He had not completely left the stage, however, and while he piled up screen credit after screen credit in the early 1930s, he returned to Broadway in 1934 to play the lead in Dodsworth and would also star in the film version two years later. He was named Best Actor for that role by the New York Film Critics and was nominated for the Best Actor Oscar® for that same film. He had come quite a ways from his dramatic classes in those early years of his life at Toronto’s College of Music.
As his career blossomed, other plum roles and nominations and awards would follow. He was again nominated for an Oscar® for his role in The Devil and Daniel Webster in 1941. He also worked with his son in 1941 when he was cast in the role of Captain Jacoby in the now classic, Maltese Falcon. One year later he appeared in the film musical, Yankee Doodle Dandy playing father to James Cagney, who was playing the role of American composer George M. Cohan. The Academy Awards® nominated Huston for Best Actor in a Supporting Role.
In what is widely thought to be his most memorable role, Huston finally won a Best Supporting Actor Oscar® for his part in the 1948 film Treasure of the Sierra Madre. In what must have been an especially sweet moment for both of them, his son John Huston won his first Oscar® as Best Director for the same film.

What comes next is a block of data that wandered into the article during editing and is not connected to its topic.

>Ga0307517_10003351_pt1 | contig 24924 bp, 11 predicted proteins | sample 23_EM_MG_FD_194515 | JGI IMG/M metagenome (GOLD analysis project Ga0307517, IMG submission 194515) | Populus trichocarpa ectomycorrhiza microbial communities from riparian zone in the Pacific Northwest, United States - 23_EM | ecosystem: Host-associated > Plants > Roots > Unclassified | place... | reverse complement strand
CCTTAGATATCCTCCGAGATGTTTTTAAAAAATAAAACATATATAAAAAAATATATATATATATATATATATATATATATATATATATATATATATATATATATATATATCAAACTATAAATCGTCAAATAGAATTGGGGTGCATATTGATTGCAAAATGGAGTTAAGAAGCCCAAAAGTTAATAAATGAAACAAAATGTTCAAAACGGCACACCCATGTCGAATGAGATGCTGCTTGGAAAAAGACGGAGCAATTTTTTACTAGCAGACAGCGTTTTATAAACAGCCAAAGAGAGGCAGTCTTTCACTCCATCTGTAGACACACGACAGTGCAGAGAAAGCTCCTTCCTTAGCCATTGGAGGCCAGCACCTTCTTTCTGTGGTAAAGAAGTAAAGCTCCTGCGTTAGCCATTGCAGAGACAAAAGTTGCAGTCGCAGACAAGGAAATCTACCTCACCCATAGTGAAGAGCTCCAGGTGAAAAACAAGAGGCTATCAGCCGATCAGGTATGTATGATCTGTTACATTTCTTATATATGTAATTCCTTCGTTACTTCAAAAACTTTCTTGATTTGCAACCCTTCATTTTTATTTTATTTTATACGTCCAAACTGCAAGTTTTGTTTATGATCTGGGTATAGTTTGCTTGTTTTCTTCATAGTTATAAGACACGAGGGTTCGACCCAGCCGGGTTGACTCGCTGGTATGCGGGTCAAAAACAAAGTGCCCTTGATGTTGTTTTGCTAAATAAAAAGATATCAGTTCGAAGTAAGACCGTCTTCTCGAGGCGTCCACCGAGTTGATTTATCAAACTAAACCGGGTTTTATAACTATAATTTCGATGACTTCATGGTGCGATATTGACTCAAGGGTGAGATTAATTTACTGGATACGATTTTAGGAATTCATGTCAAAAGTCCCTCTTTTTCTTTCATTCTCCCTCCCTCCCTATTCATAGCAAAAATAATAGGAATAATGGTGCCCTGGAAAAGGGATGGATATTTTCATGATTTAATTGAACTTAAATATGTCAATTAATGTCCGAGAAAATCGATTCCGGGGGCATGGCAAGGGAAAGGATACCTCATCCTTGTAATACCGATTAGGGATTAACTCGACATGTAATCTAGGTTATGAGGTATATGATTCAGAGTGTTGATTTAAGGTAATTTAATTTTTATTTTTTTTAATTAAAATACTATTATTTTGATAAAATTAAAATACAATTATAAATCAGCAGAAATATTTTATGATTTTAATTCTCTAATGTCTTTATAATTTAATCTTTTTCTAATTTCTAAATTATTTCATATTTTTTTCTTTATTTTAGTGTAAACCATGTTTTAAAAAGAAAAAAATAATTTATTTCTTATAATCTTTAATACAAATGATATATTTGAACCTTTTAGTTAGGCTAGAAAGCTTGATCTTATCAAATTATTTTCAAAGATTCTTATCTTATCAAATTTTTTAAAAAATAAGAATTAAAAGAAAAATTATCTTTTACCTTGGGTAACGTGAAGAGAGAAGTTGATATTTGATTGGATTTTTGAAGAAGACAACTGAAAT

No one knew it at the time, but Walter Huston would only live long enough to complete two more films, The Great Sinner, released in 1949, and The Furies in 1950. He died of an aneurysm in Beverly Hills, California, one day after celebrating his 66th birthday.
The dynasty survived, however. That’s what dynasties are supposed to do. John Huston went on to become one of the great American directors. Interestingly, in terms of his family history, he decided to live in Ireland for many years and two of his children, Angelica Huston, and her brother the screenwriter and actor Tony Huston, spent a great deal of their childhood years growing up there, although both had been born in California. Their half-brother is the actor and director, Danny Huston, who was born in Italy.
Also see: Walter Huston’s filmography.